Sunday, February 25, 2024

Strong Earthquake Shakes Southern California, Felt from Coast to Inland

HomeTop NewsStrong Earthquake Shakes Southern California, Felt from Coast to Inland

A moderate 4.6-magnitude earthquake struck just northwest of Malibu on Friday afternoon, causing light to moderate shaking across a widespread part of Southern California. The quake occurred at around 1:55 pm local time about 7 miles northwest of Malibu in the Santa Monica Mountains, according to the United States Geological Survey (USGS).

While the earthquake was centered in a sparsely populated area, shaking was felt over a large region from the coast to inland valleys and cities. Areas reporting light to moderate shaking included Malibu, Santa Monica, Pacific Palisades, Beverly Hills, Westwood, Brentwood, Venice, Marina Del Rey, Playa Del Rey, Los Angeles, Hollywood, Northridge, Reseda, Encino, Sherman Oaks, Studio City, Glendale, Pasadena, Alhambra, Long Beach, Irvine, Anaheim, and parts of Orange and San Diego counties. No major damage or injuries have been reported so far.

The quake triggered a series of small aftershocks in the same region, with at least 16 felt tremors of magnitude 2.5 or less recorded within 90 minutes of the main shock. Seismologists say there is a small chance the quake was a foreshock preceding a larger event, but this risk diminishes rapidly over time.

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“It’s got a very robust aftershock sequence,” said prominent seismologist Dr. Lucy Jones. “Aftershocks may continue over the next days to weeks, mostly unfelt but some of which may be felt strongly. The number of aftershocks will drop off over time.”

Residents across the greater Los Angeles metro area reported feeling light to moderate shaking lasting 5-10 seconds. The quake was felt as a sharp jolt or roll, causing light house rattling and shaking of hanging objects. Many Angelenos took to social media to report their experiences.

“It was a major jolt. We all figured out what was going on. The patients were fine, and they continued on with the dentistry. It’s always a little nerve-racking,” said Marla Dailey, who was working in a dental office in Thousand Oaks when the quake struck.

The Los Angeles Fire Department said it was conducting routine post-earthquake surveys to check for any possible damage in the city. So far there are no reports of significant damage or disruption, though minor cosmetic damage is possible. The U.S. National Tsunami Warning Center confirmed no tsunami threat from the quake.

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Seismologist Lucy Jones said the quake likely occurred on the Malibu Coast Fault, which runs along the coastline of the Santa Monica Mountains through Pacific Palisades, Santa Monica, Malibu and other beach cities. It is one of several active faults crisscrossing the Los Angeles metro.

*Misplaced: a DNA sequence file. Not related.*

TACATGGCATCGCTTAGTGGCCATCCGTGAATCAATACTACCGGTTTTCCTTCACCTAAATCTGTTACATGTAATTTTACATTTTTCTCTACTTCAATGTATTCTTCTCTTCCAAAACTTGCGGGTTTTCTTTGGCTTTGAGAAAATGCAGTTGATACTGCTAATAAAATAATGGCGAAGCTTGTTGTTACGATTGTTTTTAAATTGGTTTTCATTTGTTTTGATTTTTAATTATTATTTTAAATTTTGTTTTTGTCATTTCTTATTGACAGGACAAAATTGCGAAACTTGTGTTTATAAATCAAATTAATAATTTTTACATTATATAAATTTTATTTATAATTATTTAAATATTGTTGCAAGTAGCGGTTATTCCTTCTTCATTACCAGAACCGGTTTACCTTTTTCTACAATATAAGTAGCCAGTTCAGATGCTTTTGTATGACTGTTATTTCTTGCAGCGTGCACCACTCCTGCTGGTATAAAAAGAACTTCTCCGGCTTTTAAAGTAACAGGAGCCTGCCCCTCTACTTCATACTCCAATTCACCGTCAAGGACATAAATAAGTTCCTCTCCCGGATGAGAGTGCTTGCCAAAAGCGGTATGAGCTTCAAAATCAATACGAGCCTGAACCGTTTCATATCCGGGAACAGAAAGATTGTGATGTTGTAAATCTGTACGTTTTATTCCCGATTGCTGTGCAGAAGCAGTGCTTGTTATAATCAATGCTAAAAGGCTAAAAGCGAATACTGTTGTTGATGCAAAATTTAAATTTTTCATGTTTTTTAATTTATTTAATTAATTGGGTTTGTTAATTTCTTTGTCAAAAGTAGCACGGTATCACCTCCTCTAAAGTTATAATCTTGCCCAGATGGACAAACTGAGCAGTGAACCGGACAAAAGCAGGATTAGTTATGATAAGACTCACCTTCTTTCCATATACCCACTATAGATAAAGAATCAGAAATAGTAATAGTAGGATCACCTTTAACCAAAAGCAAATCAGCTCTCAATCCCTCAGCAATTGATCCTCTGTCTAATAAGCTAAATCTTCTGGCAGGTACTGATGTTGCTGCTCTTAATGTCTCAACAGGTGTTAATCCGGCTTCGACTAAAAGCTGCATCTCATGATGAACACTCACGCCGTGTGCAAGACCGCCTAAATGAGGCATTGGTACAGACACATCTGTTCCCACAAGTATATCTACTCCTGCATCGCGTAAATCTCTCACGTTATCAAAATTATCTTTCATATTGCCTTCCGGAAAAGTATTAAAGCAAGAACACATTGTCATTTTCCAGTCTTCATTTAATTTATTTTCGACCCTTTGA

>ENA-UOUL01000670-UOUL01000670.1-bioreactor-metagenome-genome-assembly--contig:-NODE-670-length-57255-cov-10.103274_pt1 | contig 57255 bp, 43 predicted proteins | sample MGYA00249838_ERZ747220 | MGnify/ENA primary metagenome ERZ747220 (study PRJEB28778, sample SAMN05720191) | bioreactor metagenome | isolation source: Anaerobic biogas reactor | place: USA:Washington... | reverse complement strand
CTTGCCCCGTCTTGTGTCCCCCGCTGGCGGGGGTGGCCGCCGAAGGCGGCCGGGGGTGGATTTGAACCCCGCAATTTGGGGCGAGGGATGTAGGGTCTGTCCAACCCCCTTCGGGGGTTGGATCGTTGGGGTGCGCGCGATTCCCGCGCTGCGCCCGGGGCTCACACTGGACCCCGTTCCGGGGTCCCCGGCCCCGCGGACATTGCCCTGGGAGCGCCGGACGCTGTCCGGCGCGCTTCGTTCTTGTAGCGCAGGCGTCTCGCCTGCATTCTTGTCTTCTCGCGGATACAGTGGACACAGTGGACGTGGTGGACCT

Friday’s quake happened on the same calendar date as the deadly 1971 San Fernando Earthquake, a magnitude 6.5 temblor that killed over 60 people and caused widespread damage in the San Fernando Valley. However, today’s Malibu quake is not related to the San Fernando fault system and the timing is coincidental, experts say.

The shaking serves as an important reminder for Southern California residents to be prepared. “We live in earthquake country and need to be ready,” said Jones. She advises having an earthquake kit with at least a 7 day supply of essentials and securing furniture that could topple over and cause injury.

Small to moderate earthquakes frequently rattle Southern California, which sits along the volatile San Andreas fault system. While most cause little or no damage, scientists warn that a very large quake – magnitude 7 or greater – is expected in the coming decades on one of California’s major fault lines.

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Friday’s quake follows a magnitude 5.7 temblor that shook Hawaii’s Big Island earlier in the day. Despite occurring on the same day, the two quakes were unrelated geologically. The Hawaii quake was centered on the southern flank of Kilauea volcano and caused strong shaking on the Big Island. Light shaking was felt widely across the other Hawaiian islands including Oahu and Maui.

In summary, a light but widely felt earthquake centered near Malibu provided a short shake for Southern Californians on Friday afternoon. The quake caused no major damage but was an important reminder to check emergency preparedness kits and secure items that could injure someone or cause property damage in a larger quake. While small quakes are common in the seismically active region, residents are urged to take steps to protect themselves for the possibility of a damaging earthquake. Seismologists monitor dozens of faults capable of producing large, destructive temblors in the future.

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Mezhar Alee
Mezhar Alee
Mezhar Alee is a prolific author who provides commentary and analysis on business, finance, politics, sports, and current events on his website Opportuneist. With over a decade of experience in journalism and blogging, Mezhar aims to deliver well-researched insights and thought-provoking perspectives on important local and global issues in society.

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